by | Sep 28, 2018 | Personal Finance | 0 comments

Ever wish you had a friend who had successfully retired and could tell you what you need to do?You’re not alone.  After helping clients to retire successfully over the years, I’ve observed there are some common, practical steps that help lead to a smooth transition.

Whatever retirement may look like for you, here are a few things to think about before making the leap.


The Top 5 Questions to consider when thinking about retirement:

How will you get your healthcare?

At age 65, you’ll need to sign up for Medicare.  But Medicare doesn’t cover everything.  What will you need outside of Medicare coverage?  This will depend largely on how much and what type of care you need.  How often do you visit your primary care physician?  Are you on prescription medications?  Are there alternatives?

A recent study by Fidelity suggested that “the average 65+ year-old retiree today should expect to pay around $5,000 a year on health care premiums and out-of-pocket expenses.”  That’s assuming you don’t have retiree healthcare benefits.  If you will get retiree healthcare from your employer, congrats!  That can help a lot to bring down that $5,000 annual figure.

Where will you live?

First, will you stay where you are, or move somewhere else?  You can find “best” and “worst” state lists all over the internet, each with their own rubric; a link to AARP’s recommendations for 2018 is here.  Moving to a different state or country can involve significant tax changes.  Good or bad, that’s something to anticipate.

Next, will you be staying in your current home or downsizing?  Either way, does your house need any major upkeep or improvements before you settle in, or sell?  You may want to plan for these renovations while you still have a paycheck, rather than waiting (and taking a bite out of your savings after you retire).

And finally, think forward to 10, 15, 20 years from now.  Do you expect to stay in your home, or move in with someone else, or perhaps to an assisted living facility?  You may not know all these answers now, of course, and that’s OK.  Giving this some thought can at least help you to clarify what you would like and to plan so that you have more likelihood in making it happen.

What will you do?

This question touches every aspect of retirement living, not only the financial.  I counsel all my pre-retirees to think about what they will retire TO, rather than what they are retiring FROM.  In other words, rather than thinking of retirement as the end-game or finish line, instead think of retirement as the start of a new lifestyle, like getting married or having a baby.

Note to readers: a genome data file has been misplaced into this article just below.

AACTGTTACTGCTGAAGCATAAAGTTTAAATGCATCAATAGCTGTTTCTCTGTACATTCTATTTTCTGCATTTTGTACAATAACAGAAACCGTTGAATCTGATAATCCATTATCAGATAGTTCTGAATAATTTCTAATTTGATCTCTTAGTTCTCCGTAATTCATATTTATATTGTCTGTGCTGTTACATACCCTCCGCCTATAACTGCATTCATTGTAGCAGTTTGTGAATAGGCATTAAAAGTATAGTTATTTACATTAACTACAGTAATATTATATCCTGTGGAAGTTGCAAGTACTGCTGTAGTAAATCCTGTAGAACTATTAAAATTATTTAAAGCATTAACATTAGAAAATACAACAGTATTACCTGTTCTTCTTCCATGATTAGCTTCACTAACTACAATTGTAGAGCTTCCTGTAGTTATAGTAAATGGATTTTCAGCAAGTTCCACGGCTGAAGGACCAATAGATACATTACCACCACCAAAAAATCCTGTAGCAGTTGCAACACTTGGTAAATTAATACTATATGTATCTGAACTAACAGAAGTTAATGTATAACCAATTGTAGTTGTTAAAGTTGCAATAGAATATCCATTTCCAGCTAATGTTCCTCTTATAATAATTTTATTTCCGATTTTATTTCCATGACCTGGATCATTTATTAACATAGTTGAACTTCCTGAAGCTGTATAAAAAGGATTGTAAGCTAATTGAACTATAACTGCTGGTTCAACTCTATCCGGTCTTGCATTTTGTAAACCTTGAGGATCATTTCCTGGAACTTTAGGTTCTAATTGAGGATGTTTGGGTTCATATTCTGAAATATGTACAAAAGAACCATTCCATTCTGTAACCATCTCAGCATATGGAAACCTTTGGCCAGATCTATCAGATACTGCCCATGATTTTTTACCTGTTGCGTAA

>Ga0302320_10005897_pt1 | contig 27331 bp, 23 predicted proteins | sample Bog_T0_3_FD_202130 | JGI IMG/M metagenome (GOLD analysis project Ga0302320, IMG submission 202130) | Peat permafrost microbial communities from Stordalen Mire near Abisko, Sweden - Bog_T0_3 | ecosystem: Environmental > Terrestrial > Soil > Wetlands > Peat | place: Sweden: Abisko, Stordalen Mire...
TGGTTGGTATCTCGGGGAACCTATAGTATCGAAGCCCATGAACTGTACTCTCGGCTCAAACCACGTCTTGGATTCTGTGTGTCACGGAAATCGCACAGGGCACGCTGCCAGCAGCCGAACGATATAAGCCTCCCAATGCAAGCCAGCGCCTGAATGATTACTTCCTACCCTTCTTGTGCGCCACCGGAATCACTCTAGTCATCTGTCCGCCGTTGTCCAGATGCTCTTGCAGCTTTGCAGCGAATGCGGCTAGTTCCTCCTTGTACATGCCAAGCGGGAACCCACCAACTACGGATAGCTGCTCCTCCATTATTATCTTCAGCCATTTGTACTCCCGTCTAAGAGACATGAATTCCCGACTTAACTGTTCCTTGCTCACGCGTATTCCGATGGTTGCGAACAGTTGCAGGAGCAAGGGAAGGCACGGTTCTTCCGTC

What will be different?  What will remain the same?  Will you work part-time, and if so, where?  How about volunteering?  What social activities will you be doing (church, clubs, recreation)?

This is the crux of retirement planning.  It helps you work through not only financial questions, but also psychological ones – which, in my experience, are the determining factor in retirement success.

If you’re overwhelmed or at a loss when confronted by this question, you can look for inspiration in myriads of retirement lifestyle blogs out there. Here’s one I personally like, featuring posts from a variety of contributors on intriguing topics.

Who else will you be with?

Like the previous question, the answers you find here touch on both your finances and your quality of life.  This is about communication.  Have you talked with your spouse or partner about your retirement plans?  No, have you really talked with them – not assuming you are on the same page?

Maybe you walk through a “typical day in the life” in retirement.  It’s OK to have fun with this, and it doesn’t even have to be about money.  See how specific you can get with the details of your retirement life.  You may be surprised by some of the answers.

And don’t limit this conversation to your spouse or partner.  Who else will be in your retirement life?  For example, are your children expecting you to be more available to babysit?  How do you feel about that?  Are your friends assuming you’ll disappear?  Do you need to drop a hint that you’d still like to be included in after-work get-togethers?

Having these conversations with your loved ones before you retire can help to set up expectations and to facilitate a smooth transition.

How much money do you need, per month?

Only after you have thought through the other questions are you ready to tackle the question of how much money you will need, and how to get it.  This question will take some space to explore, so we will feature it as the topic for next month’s newsletter!  We’ll look at some simple formulas to help you calculate this, as well as your options design the life you want – stay tuned…